Northern Ireland Justice Minister Naomi Long has repeated her call for the blasphemy laws to be repealed stating that they are ‘archaic and that they have no place in modern society.’ She had previously confirmed her support for repeal in March this year, alongside Finance Minister Conor Murphy, following a campaign by Northern Ireland Humanists.
Speaking during a ministerial question time at Stormont, she stated:
‘I believe that the common law offences of blasphemy and [blasphemous] libel are archaic and that they have no place in modern society. I am committed to freedom of, and freedom from religion and am sympathetic to removing such outdated and unused offences from the law. My intention was to remove these common law offences during this mandate. However, I did not get the full support needed to legislate.’
She continued in response to a follow up question by Ulster Unionist MLA, John Stewart:
‘However, it would be my desire to see it done. I believe there is significant benefit from doing so. I also believe that before that happens there will be a public consultation. I did make efforts to do so as part of the overall miscellaneous provisions bill preparations, unfortunately that wasn’t possible because we ended up with a bill that is much narrower in scope. I believe it is important because it sends out an important message to other jurisdictions where their blasphemy laws are not unused.’
Northern Ireland Humanists is campaigning to repeal the blasphemy laws because retaining them, even though they are not often used, legitimises such laws’ use in countries like Pakistan and Saudi Arabia, where non-religious people, Christians, Muslims, and others regularly face the death penalty for blasphemy or apostasy. Such countries frequently accuse western states of hypocrisy in calling for repeal, by pointing to the laws still on the statute books here. And even in countries where prosecutions are not common, they can be revived, as was seen in the Republic of Ireland in 2017 when Humanists UK patron Stephen Fry was investigated for blasphemy, and in Denmark in 2015 when a man was charged with the same. The abolition of these laws, on the other hand, can be a striking declaration to the world that free expression should not be a crime.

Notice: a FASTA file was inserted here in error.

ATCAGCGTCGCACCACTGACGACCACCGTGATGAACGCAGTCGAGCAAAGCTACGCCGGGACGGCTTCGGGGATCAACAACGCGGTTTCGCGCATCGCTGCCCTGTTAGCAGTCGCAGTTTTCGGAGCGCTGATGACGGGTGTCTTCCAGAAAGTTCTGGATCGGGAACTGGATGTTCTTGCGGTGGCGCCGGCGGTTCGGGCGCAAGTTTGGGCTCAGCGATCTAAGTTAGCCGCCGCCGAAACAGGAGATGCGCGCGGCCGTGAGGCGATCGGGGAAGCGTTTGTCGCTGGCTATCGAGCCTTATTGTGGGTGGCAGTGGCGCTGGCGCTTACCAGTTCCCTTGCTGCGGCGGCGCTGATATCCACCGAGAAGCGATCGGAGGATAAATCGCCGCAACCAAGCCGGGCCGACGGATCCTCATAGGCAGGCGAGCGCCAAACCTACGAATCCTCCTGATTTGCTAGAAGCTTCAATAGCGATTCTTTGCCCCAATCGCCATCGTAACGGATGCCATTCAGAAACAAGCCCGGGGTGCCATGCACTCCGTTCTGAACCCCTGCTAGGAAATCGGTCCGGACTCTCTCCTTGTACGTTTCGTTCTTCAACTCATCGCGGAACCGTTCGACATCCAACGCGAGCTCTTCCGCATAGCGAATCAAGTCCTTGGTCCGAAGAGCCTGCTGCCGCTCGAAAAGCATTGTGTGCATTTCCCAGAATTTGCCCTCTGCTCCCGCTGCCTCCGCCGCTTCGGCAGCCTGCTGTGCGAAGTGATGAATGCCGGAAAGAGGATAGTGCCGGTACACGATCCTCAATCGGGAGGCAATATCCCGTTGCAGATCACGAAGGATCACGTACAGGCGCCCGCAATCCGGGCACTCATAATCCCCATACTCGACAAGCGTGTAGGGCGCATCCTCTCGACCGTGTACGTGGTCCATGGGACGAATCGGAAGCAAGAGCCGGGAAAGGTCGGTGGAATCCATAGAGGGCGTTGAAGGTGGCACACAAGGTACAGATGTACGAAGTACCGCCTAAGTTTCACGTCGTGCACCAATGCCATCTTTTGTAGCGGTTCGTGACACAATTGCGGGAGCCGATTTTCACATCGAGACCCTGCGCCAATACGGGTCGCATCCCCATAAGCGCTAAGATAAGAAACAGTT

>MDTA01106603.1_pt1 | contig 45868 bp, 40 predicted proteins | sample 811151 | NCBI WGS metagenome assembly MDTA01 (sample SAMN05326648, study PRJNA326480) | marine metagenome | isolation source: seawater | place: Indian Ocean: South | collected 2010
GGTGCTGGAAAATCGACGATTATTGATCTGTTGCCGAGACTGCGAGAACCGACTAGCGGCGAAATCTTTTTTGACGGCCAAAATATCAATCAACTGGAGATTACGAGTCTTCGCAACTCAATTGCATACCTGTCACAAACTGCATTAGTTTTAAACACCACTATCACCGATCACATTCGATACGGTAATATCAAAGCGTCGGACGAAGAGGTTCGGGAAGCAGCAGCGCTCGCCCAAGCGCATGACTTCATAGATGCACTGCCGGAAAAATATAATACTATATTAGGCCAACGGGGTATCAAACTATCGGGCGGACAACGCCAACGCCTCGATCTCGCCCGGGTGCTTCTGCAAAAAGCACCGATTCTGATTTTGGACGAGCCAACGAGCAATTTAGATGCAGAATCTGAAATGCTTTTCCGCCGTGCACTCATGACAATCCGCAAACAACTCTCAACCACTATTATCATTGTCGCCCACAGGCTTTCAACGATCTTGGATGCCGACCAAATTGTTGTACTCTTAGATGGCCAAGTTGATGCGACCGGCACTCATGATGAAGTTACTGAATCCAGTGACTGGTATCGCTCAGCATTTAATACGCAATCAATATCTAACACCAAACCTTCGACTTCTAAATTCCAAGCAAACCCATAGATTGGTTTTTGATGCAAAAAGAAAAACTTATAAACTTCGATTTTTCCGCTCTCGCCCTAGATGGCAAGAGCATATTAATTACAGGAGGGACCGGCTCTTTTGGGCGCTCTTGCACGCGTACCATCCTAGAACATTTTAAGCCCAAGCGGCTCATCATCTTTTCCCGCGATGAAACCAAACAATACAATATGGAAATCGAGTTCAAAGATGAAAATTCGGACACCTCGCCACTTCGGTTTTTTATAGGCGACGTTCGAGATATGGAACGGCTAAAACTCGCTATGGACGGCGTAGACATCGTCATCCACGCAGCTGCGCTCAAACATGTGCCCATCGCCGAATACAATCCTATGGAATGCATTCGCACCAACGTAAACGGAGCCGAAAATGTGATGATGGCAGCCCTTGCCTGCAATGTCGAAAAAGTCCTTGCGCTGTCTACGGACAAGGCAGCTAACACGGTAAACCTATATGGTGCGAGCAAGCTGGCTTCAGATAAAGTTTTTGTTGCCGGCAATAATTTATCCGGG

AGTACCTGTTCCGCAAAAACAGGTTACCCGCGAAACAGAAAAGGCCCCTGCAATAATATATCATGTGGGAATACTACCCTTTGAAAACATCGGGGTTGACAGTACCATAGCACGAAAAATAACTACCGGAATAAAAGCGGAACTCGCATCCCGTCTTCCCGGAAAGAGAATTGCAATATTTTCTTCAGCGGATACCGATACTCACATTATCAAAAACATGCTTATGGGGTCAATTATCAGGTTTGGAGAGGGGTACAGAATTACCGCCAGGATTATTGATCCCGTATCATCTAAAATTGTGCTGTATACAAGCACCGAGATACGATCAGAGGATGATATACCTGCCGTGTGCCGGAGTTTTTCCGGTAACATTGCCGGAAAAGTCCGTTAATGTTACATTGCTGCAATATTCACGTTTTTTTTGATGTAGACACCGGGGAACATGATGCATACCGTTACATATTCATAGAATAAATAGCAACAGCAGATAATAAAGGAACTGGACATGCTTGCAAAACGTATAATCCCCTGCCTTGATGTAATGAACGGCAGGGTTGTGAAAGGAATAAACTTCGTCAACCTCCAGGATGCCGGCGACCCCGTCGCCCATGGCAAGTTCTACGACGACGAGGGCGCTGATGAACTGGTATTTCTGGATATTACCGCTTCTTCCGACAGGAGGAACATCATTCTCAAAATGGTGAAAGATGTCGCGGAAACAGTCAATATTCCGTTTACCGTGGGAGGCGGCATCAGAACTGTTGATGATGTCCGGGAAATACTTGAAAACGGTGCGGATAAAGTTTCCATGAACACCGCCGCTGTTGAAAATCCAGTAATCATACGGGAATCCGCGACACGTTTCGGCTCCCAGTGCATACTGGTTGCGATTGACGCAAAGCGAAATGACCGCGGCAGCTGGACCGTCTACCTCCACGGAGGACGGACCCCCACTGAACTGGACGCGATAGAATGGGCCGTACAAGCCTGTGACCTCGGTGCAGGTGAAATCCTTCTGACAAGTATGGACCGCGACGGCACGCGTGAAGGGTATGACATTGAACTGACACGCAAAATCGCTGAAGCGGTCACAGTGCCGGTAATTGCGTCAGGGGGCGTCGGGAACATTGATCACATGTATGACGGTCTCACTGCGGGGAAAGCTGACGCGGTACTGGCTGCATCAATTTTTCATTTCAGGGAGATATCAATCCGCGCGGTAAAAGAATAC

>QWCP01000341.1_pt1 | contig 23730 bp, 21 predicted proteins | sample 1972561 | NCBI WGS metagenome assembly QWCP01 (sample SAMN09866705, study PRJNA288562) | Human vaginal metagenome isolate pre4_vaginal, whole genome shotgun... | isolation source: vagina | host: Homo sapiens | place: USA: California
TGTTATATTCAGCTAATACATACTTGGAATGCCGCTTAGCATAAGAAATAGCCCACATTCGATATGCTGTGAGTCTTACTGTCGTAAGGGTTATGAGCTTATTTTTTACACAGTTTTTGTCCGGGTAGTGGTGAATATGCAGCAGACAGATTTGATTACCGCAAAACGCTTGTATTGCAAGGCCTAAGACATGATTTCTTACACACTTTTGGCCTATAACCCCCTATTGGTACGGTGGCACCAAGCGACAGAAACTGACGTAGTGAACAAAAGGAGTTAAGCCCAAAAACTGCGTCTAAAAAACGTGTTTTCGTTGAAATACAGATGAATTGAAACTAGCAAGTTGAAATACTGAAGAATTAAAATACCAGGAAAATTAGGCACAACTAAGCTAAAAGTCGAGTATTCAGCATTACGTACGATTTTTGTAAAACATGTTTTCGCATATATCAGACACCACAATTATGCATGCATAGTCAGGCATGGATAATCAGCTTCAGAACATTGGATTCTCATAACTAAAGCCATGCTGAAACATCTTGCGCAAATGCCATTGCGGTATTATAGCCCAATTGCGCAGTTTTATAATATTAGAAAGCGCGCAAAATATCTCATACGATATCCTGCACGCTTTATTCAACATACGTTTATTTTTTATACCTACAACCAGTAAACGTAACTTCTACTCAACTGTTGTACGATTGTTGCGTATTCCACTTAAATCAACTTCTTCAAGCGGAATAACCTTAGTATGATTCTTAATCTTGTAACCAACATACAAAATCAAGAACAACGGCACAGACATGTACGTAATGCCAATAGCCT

Northern Ireland Humanists launched its campaign in 2019, initially encouraging its members and supporters to write and meet with their MLAs. The quick result was all the major political parties in Northern Ireland, except the DUP, coming out in favour of repeal. Building on that, over the last year, since the resumption of power-sharing, Northern Ireland Humanists has met with more than 15 MLAs about the campaign, garnering support from those in all the major parties, including from some within the DUP, and with both Naomi Long and then-Communities Minister Carál Ní Chuilín.
Since Scotland voted to repeal its blasphemy law earlier this year, Northern Ireland has been the last part of the UK, Ireland, and crown dependencies to have blasphemy laws. England and Wales repealed theirs in 2008, and the Republic of Ireland did so in 2020, following on from a referendum showing two-thirds support. Since 2015, Denmark, Norway, Iceland, Malta, France, New Zealand, Canada, and Greece have all also repealed their blasphemy laws, with Spain committing to doing the same.
Northern Ireland Humanists Coordinator Boyd Sleator commented: ‘We are pleased that Naomi Long has publicly restated her commitment to repealing these laws and we will continue to work closely with her and other MLAs to bring this forward in legislation.
‘Blasphemy laws are used around the world to oppress and brutalise religious and non-religious minorities. With Scotland’s blasphemy law now to be repealed, Northern Ireland will stand alone in these islands in having such archaic yet harmful laws.’
For further comment or information, media should contact Northern Ireland Humanists Coordinator Boyd Sleator at email@example.com or phone 07918 975795.
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